The day before Kensington Metropark was scheduled to have park officers hunt deer, a receptionist for the park received an anonymous call. The person on the phone said he did not want the deer to be killed. “And then advised the receptionist that he was going to shoot the officers, he’ll be out in the woods and he will shoot the police officers that were shooting the deer,” says Huron-Clinton Metroparks Police Chief Michael Reese.
“You look at the ecosystem as a whole. And if you pull at one of those threads, the entire system starts to unravel. So, it’s a matter of keeping the ecosystems within our parks in balance.” –Amy McMillan, Metroparks director
A 71-year-old Royal Oak man was later identified as the suspect and he’s now being charged with malicious use of telecommunications services, a misdemeanor with a penalty of up to six months in jail or a $1,000 fine.
But why were Metroparks officers planning to shoot deer in the first place? WDET’s Laura Herberg spoke with Huron-Clinton Metroparks Director Amy McMillan about the park system’s deer management program.
Listen: Huron-Clinton Metroparks Director Amy McMillan talks about why the system manages deer at its parks.
In 1999, the Metroparks noticed a decline in the health of its deer population, coupled with a loss of more than 70 species of native plants. Independent biologists were brought in to study the deer and they found that the deer were malnourished. Since then, the parks system has used helicopters to monitor the size of the deer population. The density recommended by the Michigan Department of Natural Resources is 15-20 deer per square mile. If there’s more than that, the park system says it employs its park officers to sharp-shoot some of the deer population, donating the meat to feed hungry people.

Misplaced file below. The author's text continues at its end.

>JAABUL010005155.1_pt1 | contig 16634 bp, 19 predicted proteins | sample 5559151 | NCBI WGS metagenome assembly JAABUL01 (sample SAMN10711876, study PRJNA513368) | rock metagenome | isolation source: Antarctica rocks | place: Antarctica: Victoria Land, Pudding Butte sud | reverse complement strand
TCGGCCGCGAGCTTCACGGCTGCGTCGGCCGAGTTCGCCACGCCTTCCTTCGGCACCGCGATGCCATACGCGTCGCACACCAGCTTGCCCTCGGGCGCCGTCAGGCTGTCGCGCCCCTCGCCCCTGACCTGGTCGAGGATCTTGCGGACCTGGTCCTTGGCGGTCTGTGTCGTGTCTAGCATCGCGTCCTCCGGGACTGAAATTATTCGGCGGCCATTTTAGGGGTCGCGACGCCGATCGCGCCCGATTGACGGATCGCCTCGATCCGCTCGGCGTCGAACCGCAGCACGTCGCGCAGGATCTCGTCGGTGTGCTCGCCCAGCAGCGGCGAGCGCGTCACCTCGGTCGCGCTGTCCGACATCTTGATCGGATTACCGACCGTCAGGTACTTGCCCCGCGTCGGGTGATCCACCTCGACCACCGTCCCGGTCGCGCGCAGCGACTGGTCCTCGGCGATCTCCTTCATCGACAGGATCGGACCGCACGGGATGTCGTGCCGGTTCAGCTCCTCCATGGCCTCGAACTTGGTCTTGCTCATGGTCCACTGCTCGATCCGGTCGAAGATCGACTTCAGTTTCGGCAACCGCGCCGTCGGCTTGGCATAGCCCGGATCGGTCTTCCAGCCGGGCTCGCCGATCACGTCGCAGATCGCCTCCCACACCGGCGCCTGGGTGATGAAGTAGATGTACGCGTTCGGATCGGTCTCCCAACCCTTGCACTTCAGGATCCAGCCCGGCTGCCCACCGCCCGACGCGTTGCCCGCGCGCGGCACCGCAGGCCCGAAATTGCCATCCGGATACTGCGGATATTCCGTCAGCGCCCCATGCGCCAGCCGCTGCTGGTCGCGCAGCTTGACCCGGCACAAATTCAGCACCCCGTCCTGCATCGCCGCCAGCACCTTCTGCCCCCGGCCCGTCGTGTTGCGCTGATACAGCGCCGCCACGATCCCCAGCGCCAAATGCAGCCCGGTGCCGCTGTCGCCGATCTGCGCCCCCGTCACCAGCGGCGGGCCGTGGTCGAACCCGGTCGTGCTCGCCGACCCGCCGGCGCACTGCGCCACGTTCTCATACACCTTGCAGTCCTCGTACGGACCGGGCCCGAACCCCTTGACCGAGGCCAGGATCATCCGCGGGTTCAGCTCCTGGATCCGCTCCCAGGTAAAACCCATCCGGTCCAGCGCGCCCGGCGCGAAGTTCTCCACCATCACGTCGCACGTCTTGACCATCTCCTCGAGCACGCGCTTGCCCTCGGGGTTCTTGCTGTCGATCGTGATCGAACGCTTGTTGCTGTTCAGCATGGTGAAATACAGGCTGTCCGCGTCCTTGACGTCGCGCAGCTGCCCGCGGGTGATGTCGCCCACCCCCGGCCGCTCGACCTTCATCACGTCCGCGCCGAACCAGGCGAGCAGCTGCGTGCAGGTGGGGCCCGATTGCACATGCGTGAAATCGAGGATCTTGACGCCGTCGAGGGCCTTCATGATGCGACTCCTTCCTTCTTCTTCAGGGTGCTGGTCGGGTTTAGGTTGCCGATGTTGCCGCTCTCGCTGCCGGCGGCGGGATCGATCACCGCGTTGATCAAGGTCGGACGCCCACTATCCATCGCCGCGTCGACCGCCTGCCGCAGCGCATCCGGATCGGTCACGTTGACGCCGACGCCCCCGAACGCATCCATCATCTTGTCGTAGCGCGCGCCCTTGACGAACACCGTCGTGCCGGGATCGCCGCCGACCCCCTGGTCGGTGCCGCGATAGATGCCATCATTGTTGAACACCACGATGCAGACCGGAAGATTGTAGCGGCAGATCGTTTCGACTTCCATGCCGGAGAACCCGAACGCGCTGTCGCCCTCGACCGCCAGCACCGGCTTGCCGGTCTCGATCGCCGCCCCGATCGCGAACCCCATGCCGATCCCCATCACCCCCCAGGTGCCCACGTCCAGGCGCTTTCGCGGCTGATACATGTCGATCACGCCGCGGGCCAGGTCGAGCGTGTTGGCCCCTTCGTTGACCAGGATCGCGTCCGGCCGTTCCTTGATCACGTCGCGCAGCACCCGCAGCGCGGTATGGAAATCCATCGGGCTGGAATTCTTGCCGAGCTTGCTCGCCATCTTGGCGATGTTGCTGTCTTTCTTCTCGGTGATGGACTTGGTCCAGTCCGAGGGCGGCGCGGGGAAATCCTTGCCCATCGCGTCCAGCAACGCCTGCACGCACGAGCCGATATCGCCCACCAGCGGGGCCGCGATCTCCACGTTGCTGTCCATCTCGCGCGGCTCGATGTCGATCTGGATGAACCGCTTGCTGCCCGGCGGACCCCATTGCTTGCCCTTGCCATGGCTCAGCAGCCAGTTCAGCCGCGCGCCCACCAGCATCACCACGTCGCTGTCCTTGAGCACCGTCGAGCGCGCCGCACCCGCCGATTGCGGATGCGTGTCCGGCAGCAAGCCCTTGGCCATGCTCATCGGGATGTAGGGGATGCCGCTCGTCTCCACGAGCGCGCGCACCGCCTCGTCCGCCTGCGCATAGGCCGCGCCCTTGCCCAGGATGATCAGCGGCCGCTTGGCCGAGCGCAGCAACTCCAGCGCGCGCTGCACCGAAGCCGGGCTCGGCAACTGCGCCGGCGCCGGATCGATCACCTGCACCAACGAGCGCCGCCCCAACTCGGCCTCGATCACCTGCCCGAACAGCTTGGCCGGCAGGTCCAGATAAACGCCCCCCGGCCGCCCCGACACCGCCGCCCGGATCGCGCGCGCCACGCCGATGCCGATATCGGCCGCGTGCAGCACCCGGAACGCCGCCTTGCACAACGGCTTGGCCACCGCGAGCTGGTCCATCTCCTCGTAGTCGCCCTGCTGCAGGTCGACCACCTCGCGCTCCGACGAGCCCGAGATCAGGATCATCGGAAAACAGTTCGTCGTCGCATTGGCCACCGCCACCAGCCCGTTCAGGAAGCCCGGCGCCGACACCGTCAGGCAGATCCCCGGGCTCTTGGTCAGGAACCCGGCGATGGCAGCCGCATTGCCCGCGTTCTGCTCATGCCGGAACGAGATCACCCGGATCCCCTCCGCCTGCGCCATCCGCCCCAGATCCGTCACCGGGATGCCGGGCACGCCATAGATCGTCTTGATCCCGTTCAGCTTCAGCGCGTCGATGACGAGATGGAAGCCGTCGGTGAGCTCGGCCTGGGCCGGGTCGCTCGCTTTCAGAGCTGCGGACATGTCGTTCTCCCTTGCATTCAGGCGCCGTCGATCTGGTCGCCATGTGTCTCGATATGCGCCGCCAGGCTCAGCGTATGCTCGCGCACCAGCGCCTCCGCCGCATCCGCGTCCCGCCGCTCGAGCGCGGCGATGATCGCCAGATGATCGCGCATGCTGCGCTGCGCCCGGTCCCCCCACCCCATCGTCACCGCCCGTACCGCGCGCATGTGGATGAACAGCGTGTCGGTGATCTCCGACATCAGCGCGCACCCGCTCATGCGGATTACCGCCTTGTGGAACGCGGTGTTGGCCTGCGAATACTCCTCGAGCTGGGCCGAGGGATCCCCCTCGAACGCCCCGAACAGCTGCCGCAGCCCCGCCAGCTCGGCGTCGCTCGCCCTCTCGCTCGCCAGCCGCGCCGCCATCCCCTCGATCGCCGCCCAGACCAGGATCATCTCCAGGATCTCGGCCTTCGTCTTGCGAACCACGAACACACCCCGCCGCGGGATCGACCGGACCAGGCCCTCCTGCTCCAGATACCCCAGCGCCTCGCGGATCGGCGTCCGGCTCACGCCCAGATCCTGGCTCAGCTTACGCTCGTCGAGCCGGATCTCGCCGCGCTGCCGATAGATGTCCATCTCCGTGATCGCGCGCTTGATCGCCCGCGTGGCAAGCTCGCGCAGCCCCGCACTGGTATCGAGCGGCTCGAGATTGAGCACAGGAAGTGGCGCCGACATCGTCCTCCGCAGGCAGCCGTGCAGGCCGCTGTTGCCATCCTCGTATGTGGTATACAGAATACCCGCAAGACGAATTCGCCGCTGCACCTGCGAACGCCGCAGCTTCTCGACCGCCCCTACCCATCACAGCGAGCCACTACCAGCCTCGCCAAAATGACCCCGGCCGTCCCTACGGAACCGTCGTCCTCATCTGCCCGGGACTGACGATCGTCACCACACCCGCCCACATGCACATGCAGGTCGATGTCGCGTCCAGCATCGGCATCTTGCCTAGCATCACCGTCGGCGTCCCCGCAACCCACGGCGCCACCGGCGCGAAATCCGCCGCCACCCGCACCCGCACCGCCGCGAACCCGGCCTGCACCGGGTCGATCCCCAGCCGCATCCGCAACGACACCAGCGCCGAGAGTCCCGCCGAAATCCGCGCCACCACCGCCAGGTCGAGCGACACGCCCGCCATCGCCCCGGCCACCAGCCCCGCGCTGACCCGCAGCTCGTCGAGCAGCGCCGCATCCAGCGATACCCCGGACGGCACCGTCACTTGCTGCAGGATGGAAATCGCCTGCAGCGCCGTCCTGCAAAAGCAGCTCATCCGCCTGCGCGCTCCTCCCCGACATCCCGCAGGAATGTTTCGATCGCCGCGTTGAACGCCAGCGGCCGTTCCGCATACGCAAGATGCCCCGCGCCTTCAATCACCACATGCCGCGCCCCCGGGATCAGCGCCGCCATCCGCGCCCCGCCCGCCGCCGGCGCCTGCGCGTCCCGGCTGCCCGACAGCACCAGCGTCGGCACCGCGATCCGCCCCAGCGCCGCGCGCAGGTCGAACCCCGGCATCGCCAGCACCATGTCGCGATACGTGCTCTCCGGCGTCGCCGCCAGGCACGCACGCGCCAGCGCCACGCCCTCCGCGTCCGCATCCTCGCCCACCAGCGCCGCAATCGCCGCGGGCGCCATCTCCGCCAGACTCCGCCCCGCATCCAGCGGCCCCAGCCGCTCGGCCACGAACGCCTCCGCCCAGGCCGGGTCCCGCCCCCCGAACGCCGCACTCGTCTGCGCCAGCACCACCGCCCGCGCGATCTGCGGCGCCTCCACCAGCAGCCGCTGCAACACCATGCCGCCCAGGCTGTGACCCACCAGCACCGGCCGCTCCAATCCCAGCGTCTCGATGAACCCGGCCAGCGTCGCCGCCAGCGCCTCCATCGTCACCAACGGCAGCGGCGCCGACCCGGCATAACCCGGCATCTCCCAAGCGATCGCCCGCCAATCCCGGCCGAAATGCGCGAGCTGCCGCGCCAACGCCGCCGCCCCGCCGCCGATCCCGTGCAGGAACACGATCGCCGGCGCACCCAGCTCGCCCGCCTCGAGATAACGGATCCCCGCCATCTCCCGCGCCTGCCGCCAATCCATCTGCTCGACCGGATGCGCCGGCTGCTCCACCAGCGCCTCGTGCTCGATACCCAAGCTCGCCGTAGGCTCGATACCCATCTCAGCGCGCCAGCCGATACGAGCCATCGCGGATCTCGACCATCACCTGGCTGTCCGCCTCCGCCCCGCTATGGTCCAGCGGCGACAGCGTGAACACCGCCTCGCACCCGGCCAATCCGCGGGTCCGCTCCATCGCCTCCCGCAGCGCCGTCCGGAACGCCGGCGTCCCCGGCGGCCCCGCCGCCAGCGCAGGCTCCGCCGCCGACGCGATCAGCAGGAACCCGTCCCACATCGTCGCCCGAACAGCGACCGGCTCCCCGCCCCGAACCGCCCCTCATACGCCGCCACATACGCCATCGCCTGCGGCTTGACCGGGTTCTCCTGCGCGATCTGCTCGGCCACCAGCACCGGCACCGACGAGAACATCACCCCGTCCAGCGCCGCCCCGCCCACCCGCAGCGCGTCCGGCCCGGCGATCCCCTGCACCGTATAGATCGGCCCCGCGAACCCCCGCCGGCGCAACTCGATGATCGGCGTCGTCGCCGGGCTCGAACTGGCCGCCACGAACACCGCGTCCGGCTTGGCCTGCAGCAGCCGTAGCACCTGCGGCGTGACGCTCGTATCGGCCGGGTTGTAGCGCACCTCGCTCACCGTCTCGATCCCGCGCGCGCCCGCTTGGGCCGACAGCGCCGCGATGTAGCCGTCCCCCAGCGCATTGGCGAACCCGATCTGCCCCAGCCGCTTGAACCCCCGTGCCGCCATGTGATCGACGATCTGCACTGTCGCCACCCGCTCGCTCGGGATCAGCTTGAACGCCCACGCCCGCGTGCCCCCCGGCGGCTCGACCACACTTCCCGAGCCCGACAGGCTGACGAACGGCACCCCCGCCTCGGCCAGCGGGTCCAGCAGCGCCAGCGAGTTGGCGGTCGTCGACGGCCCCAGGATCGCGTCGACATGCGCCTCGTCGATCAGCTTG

“No one wants to see the animals become malnourished,” says McMillan. “It’s important to make certain that the parks are able to sustain the herd that we have, whatever size herd that is, so that the deer can remain healthy.”
McMillan says the decision to manage the deer population is also about keeping plants alive. She says that certain plants the deer eat provide homes for ground nesting birds.
“You look at the ecosystem as a whole. And if you pull at one of those threads, the entire system starts to unravel. So, it’s a matter of keeping the ecosystems within our parks in balance,” says McMillan.
While the deer cull has been canceled this year at Kensington Metropark, a hunt successfully took place in February at the adjoined Oakwoods and Willow Metroparks. There, 51 deer were shot from what was estimated to be a herd size of 210.
The Metroparks says it will be conducting a comprehensive review of best practices and alternative methods for deer population control this year. It says it conducted a similar review in 2015.